Forbidden City, Beijing Shenwumen Gate

China Forbidden City

The Forbidden City is a palace complex in central Beijing, China. The former seat of Imperial Chinese Dragon Throne from the Ming dynasty to the end of the Qing dynasty—the years 1420 to 1912, it now houses the Palace Museum. The Forbidden City served as the home of emperors and their households as well as the ceremonial and political centre of Chinese government for almost 500 years.

Constructed from 1406 to 1420, the complex consists of 980 buildings and covers over 180 acres. The palace exemplifies traditional Chinese palatial architecture, and has influenced cultural and architectural developments in East Asia and elsewhere. The Forbidden City was declared a World Heritage Site in 1987, and is listed by UNESCO as the largest collection of preserved ancient wooden structures in the world.

Since 1925 the Forbidden City has been under the charge of the Palace Museum, whose extensive collection of artwork and artefacts were built upon the imperial collections of the Ming and Qing dynasties. Part of the museum’s former collection is now in the National Palace Museum in Taipei. Both museums descend from the same institution, but were split after the Chinese Civil War.

Since 2012, the Forbidden City has seen an average of 15 million visitors annually, and had 16 million visitors in 2016.

The common English name “Forbidden City” is a translation of the Chinese name Zijin Cheng, literally: “Purple Forbidden City”. The name Zijin Cheng first formally appeared in 1576, another English name of similar origin is “Forbidden Palace”.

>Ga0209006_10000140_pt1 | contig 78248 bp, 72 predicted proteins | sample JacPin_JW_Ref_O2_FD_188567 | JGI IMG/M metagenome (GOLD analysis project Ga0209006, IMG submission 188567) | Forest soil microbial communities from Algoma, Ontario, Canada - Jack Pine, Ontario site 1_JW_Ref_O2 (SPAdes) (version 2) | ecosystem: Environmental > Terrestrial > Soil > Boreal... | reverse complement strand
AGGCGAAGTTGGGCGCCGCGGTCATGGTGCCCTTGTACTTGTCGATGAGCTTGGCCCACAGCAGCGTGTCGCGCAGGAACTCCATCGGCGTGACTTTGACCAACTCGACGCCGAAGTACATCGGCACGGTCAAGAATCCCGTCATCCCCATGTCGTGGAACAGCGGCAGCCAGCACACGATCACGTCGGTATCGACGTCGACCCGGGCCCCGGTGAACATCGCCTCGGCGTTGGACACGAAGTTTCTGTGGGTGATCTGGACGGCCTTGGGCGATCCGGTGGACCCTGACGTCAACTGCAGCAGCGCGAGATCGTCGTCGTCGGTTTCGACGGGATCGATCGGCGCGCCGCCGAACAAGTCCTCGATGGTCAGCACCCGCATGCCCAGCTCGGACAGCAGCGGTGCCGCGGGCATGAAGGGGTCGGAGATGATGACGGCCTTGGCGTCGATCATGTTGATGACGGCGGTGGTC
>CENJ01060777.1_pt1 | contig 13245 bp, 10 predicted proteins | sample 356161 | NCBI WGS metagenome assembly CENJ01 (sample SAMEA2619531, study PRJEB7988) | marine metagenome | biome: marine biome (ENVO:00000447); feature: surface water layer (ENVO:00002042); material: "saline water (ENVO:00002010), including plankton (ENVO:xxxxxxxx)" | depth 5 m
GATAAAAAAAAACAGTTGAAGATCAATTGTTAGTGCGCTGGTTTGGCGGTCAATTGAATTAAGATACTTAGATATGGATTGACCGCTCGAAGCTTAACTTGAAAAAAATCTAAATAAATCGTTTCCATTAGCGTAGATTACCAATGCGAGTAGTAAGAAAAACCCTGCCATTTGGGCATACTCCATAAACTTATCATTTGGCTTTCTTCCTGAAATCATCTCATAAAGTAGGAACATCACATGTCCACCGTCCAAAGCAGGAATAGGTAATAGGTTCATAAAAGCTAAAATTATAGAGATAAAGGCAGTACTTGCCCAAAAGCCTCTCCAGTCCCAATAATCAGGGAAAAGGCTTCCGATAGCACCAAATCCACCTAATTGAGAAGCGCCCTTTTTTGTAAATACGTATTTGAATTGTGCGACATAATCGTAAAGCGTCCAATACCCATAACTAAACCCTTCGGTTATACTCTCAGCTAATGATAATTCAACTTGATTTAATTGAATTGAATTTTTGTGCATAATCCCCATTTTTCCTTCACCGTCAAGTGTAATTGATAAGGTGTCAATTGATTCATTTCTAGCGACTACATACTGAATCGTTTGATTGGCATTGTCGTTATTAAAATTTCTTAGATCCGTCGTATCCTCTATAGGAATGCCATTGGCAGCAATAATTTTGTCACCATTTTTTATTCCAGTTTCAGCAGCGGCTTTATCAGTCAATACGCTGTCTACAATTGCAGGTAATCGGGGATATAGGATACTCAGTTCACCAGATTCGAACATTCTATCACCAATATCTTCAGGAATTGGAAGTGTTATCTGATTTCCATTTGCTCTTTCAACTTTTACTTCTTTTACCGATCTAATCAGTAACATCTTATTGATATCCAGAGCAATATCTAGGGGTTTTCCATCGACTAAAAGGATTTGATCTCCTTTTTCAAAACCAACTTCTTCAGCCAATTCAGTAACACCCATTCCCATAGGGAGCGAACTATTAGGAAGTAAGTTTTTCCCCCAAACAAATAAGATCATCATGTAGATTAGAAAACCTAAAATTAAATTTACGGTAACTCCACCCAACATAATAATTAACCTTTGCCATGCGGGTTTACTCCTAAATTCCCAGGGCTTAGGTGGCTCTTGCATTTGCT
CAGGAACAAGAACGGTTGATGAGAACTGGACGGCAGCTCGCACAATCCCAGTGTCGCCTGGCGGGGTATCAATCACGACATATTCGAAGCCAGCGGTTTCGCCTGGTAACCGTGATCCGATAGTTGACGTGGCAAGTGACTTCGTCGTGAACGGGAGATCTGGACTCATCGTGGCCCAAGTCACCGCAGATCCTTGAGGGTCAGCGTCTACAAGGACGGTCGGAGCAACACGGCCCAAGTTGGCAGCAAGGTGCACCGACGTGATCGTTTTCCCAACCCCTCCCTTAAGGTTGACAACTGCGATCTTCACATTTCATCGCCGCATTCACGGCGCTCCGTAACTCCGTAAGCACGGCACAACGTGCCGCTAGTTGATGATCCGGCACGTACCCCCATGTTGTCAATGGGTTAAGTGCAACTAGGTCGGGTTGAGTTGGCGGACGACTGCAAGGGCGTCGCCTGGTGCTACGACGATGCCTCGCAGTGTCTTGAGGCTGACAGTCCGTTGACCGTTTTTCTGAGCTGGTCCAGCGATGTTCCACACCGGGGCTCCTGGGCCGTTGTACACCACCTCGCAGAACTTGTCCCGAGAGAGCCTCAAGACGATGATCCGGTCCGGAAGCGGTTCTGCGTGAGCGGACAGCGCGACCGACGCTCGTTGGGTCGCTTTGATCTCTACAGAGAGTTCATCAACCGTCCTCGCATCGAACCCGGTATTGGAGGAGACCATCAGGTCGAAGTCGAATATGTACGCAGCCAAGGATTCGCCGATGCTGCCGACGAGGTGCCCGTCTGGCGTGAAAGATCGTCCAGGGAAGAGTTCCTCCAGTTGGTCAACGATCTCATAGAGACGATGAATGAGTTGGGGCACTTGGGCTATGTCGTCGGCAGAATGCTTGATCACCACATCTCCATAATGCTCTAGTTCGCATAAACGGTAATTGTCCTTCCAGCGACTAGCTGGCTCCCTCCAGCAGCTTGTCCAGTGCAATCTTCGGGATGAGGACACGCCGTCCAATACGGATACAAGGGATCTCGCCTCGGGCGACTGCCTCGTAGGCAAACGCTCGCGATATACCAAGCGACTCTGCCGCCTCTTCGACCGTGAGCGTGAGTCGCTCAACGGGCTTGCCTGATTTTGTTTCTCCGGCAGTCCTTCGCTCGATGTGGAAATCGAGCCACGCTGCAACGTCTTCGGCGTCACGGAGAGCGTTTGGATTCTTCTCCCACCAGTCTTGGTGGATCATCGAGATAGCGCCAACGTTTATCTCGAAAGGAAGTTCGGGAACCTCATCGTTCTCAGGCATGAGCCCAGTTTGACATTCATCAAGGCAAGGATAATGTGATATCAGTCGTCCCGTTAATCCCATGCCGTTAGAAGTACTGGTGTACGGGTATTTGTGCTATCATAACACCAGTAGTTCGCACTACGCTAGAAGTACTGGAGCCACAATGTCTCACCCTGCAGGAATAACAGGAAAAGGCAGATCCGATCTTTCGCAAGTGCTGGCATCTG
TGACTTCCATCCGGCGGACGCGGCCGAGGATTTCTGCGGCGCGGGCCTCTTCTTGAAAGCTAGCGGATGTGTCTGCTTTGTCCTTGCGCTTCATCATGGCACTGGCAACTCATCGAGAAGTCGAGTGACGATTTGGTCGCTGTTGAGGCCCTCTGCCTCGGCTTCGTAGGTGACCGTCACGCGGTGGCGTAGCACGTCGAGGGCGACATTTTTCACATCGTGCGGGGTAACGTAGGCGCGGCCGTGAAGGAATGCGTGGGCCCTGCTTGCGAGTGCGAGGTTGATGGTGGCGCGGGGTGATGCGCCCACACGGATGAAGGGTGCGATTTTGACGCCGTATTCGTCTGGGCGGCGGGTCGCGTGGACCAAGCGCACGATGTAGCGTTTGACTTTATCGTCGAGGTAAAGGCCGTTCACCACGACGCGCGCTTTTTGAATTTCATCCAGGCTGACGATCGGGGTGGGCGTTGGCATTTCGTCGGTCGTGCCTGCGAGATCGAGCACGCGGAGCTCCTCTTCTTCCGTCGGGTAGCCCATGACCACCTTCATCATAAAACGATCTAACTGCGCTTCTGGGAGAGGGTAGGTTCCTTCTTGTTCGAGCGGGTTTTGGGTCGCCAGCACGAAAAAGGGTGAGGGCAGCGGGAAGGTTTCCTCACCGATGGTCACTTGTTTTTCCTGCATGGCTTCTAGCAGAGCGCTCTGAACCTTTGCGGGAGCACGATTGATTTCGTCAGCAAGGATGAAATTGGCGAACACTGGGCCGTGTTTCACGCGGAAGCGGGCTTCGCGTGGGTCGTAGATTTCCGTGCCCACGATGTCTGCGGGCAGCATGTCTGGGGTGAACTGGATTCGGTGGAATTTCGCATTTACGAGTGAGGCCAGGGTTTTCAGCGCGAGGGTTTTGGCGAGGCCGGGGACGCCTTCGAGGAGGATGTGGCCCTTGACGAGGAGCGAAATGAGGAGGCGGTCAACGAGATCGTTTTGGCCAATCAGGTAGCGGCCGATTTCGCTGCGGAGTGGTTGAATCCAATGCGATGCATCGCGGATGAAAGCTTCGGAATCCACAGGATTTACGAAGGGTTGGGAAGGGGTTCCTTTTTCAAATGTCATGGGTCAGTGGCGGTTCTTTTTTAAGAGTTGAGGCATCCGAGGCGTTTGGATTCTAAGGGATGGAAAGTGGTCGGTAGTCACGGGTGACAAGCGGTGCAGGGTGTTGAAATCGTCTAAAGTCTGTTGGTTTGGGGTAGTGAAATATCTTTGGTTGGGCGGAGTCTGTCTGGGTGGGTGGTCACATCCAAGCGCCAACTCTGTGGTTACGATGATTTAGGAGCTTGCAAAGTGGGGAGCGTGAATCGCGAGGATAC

The name “Zijin Cheng” is a name with significance on many levels. Zi, or “Purple”, refers to the North Star, which in ancient China was called the Ziwei Star, and in traditional Chinese astrology was the heavenly abode of the Celestial Emperor.

The surrounding celestial region, the Ziwei Enclosure was the realm of the Celestial Emperor and his family.

The Forbidden City, as the residence of the terrestrial emperor, was its earthly counterpart. Jin, or “Forbidden”, referred to the fact that no one could enter or leave the palace without the emperor’s permission. Cheng means a city.

Today, the site is most commonly known in Chinese as Gùgōng, which means the “Former Palace”. The museum which is based in these buildings is known as the “Palace Museum”.

When Hongwu Emperor’s son Zhu Di became the Yongle Emperor, he moved the capital from Nanjing to Beijing, and construction began in 1406 on what would become the Forbidden City.

Construction lasted 14 years and required more than a million workers. Material used include whole logs of precious Phoebe zhennan wood found in the jungles of south-western China, and large blocks of marble from quarries near Beijing.

The floors of major halls were paved with “golden bricks”, specially baked paving bricks from Suzhou.

From 1420 to 1644, the Forbidden City was the seat of the Ming dynasty. In April 1644, it was captured by rebel forces led by Li Zicheng, who proclaimed himself emperor of the Shun dynasty.[12] He soon fled before the combined armies of former Ming general Wu Sangui and Manchu forces, setting fire to parts of the Forbidden City in the process.